Friday, July 22, 2016

Prayer on the Feast Day of St. Mary Magdalene

Holy Mary of Magdala, Apostle to the Apostles, Friend of Jesus, Soul Freed from Seven Demons, pray for us.
Brown-skinned prophetic sister, comfort those who are grieving and exhausted. Bring the consolation of company, rest, and return for their labor.
Watcher at the foot of the cross, give us the strength to bear witness to those falsely imprisoned in jails or by systems. Grant us the willingness to speak against a culture of fear-mongering and death.
Weeper at the tomb, strengthen us by your example and knowledge to keep walking, keeping speaking, keep singing, and to demand, still, that we want to see Jesus. And help us to radiate joy when he speaks our name.
Holy Mary of Magdala, Apostle to the Apostles, Friend of Jesus, Soul Freed from Seven Demons, pray for us.





This prayer was originally written for and posted at RevGalBlogPals.

Friday, July 8, 2016

Nothing's Good

The body count rises.
Arms raised, voices sobbing, blood pours.
Is there no balm in Gilead?

The wailing magnifies.
There are not enough garments to rend.
The ditches are full, but there are not enough Samaritans.

Grief is a monsoon, a typhoon, a deluge.
There is no memory of an antediluvian time.
The praying tongues are parched; sighs stopped in dried throats.

Hands flop helplessly.
The willfully ignorant caw and cackle, their hearts hardening within them.
How long, O Lord, how long, how long howlong howlong howlonghowlonghowlong?

How can we sing the Lord’s song in a land that refuses to see Christ
In Brown faces, in dark spaces, at 10 paces, in uniformed cases?
Jesus! Jesus.

Swing low, sweet chariot… come and carry us home.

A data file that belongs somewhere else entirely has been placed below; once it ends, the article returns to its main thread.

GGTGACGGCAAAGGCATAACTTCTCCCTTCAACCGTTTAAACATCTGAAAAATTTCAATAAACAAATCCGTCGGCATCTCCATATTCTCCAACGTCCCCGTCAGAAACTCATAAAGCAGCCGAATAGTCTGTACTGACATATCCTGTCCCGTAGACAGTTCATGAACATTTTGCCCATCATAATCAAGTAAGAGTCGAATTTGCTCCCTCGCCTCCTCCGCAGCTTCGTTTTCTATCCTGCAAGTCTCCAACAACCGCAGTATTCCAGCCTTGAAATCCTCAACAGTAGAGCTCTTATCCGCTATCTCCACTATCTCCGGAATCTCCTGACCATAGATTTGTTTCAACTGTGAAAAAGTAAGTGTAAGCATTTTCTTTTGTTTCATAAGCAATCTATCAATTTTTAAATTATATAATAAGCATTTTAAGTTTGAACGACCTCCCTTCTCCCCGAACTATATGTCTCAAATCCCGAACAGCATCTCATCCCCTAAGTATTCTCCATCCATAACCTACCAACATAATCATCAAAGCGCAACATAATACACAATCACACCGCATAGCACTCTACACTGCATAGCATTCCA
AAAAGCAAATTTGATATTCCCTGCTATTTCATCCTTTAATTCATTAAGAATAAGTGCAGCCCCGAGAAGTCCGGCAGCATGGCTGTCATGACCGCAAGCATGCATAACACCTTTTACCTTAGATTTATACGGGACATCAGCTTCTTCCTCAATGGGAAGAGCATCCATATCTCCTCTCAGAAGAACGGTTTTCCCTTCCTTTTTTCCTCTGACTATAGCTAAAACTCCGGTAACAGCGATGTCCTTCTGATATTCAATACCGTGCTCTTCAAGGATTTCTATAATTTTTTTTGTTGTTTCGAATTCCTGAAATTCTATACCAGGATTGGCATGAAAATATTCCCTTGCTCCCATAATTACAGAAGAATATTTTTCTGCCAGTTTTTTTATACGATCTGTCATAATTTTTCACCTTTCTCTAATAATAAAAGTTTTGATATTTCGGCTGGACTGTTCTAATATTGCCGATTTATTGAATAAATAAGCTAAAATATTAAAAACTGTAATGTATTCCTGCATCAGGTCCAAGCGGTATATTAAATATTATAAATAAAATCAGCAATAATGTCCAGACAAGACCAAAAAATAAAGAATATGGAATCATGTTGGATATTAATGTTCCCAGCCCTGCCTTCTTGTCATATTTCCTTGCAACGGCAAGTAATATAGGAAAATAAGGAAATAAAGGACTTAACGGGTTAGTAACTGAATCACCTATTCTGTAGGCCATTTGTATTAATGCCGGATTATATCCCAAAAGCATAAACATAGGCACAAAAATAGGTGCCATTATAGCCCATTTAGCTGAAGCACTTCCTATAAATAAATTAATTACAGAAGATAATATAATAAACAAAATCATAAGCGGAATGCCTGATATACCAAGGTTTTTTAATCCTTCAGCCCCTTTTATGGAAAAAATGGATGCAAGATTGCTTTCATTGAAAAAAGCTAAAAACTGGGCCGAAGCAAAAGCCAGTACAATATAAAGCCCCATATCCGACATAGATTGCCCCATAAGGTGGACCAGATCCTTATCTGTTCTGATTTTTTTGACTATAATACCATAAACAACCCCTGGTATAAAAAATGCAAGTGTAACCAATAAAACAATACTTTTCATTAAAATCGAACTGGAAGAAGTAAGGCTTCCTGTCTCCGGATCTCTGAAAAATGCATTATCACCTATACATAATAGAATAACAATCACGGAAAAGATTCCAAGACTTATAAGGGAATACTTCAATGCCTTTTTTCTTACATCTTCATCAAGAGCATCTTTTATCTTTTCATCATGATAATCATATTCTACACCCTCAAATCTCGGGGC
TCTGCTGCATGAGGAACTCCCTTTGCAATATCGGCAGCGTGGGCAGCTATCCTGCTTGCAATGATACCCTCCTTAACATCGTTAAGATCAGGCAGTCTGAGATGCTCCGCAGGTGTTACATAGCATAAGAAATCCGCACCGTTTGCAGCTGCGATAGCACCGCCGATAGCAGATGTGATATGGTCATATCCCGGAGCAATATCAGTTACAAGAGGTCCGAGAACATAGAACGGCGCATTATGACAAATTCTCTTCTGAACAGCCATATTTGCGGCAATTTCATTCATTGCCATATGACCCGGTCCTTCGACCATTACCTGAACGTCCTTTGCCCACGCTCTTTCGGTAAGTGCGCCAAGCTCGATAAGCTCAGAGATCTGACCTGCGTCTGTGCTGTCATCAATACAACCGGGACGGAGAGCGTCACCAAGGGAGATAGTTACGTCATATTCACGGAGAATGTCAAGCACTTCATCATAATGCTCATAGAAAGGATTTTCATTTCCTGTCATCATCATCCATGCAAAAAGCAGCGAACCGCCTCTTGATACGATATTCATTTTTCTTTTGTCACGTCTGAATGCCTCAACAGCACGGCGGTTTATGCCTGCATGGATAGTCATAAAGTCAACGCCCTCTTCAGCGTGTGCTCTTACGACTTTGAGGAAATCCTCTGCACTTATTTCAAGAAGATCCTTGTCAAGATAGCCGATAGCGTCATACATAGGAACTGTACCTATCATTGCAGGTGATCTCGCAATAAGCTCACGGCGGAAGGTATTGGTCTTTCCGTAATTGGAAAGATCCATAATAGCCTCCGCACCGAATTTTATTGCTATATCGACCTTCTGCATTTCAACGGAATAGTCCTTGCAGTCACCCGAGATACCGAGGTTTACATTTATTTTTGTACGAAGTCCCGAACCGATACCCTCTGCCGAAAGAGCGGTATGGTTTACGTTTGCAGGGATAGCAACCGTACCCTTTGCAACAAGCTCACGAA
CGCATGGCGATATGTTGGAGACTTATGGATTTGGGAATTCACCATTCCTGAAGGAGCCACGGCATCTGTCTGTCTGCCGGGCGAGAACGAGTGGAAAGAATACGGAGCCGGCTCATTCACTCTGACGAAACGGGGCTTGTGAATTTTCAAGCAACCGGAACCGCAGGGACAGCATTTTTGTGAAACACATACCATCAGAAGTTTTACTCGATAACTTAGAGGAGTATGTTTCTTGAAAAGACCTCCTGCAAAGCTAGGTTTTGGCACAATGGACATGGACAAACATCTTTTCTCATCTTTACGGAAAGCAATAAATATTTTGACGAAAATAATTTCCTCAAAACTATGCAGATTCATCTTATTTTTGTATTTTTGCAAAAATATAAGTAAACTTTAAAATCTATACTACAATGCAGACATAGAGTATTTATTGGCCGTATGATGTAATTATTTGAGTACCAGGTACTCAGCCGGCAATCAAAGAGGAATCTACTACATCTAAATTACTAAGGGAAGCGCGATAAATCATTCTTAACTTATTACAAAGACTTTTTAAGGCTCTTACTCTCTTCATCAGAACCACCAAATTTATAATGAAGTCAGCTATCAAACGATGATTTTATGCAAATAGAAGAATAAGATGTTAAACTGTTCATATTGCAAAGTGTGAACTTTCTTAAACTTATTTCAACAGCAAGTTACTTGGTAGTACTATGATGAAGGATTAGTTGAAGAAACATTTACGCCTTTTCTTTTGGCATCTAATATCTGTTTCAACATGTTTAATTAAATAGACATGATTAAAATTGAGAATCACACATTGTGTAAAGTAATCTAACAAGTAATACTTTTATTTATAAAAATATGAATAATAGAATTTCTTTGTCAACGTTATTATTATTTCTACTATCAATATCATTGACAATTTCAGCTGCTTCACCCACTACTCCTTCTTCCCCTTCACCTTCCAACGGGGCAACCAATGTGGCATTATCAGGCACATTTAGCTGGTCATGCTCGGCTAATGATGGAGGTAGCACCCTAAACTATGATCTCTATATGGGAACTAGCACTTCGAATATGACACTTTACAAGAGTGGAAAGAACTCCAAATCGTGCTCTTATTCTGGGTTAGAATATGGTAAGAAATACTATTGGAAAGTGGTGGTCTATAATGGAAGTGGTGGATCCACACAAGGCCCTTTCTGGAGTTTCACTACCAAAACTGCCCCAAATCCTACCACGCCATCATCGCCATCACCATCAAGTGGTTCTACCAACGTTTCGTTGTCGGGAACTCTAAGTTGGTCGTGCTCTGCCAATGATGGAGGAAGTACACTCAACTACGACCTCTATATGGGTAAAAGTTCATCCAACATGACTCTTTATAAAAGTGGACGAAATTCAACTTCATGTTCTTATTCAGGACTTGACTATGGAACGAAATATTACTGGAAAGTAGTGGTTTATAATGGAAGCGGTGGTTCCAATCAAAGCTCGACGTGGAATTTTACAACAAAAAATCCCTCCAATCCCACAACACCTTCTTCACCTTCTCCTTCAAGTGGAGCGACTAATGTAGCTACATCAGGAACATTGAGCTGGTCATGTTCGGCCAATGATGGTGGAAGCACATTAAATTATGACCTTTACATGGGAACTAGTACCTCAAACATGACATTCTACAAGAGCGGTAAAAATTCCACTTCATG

I don’t think that’s a band of angels I see
And there are too many brothers and sisters who just can’t even anymore.

deep exhale









Originally written for and posted at RevGalBlogPals.org

Thursday, July 7, 2016

The Jericho Road

Luke 10:25-37

25Just then a lawyer stood up to test Jesus. “Teacher,” he said, “what must I do to inherit eternal life?” 26He said to him, “What is written in the law? What do you read there?” 27He answered, “You shall love the Lord your God with all your heart, and with all your soul, and with all your strength, and with all your mind; and your neighbor as yourself.” 28And he said to him, “You have given the right answer; do this, and you will live.”
  29But wanting to justify himself, he asked Jesus, “And who is my neighbor?” 30Jesus replied, “A man was going down from Jerusalem to Jericho, and fell into the hands of robbers, who stripped him, beat him, and went away, leaving him half dead. 31Now by chance a priest was going down that road; and when he saw him, he passed by on the other side. 32So likewise a Levite, when he came to the place and saw him, passed by on the other side. 33But a Samaritan while traveling came near him; and when he saw him, he was moved with pity. 34He went to him and bandaged his wounds, having poured oil and wine on them. Then he put him on his own animal, brought him to an inn, and took care of him. 35The next day he took out two denarii, gave them to the innkeeper, and said, ‘Take care of him; and when I come back, I will repay you whatever more you spend.’ 36Which of these three, do you think, was a neighbor to the man who fell into the hands of the robbers?” 37He said, “The one who showed him mercy.” Jesus said to him, “Go and do likewise.”

_________________________________________________________________________________

Dear Jerusalem Council, 

I would like to talk to you about the road between here and Jericho. As you know, we've lamented about it for years. We' ve expected the people of Jericho (our cousins, siblings, parents, and neighbors) to do the work of improving the road. Frankly, that expectation should embarrass us. We've had the power and the privilege for years. We know they didn't and don't have the political capital or the fiscal ability to do the work we're discussing alone, but we keep saying it will change if they just listen, stop writing to us, and maybe make some of the improvements to Jericho that we've suggested to make it more like Jerusalem.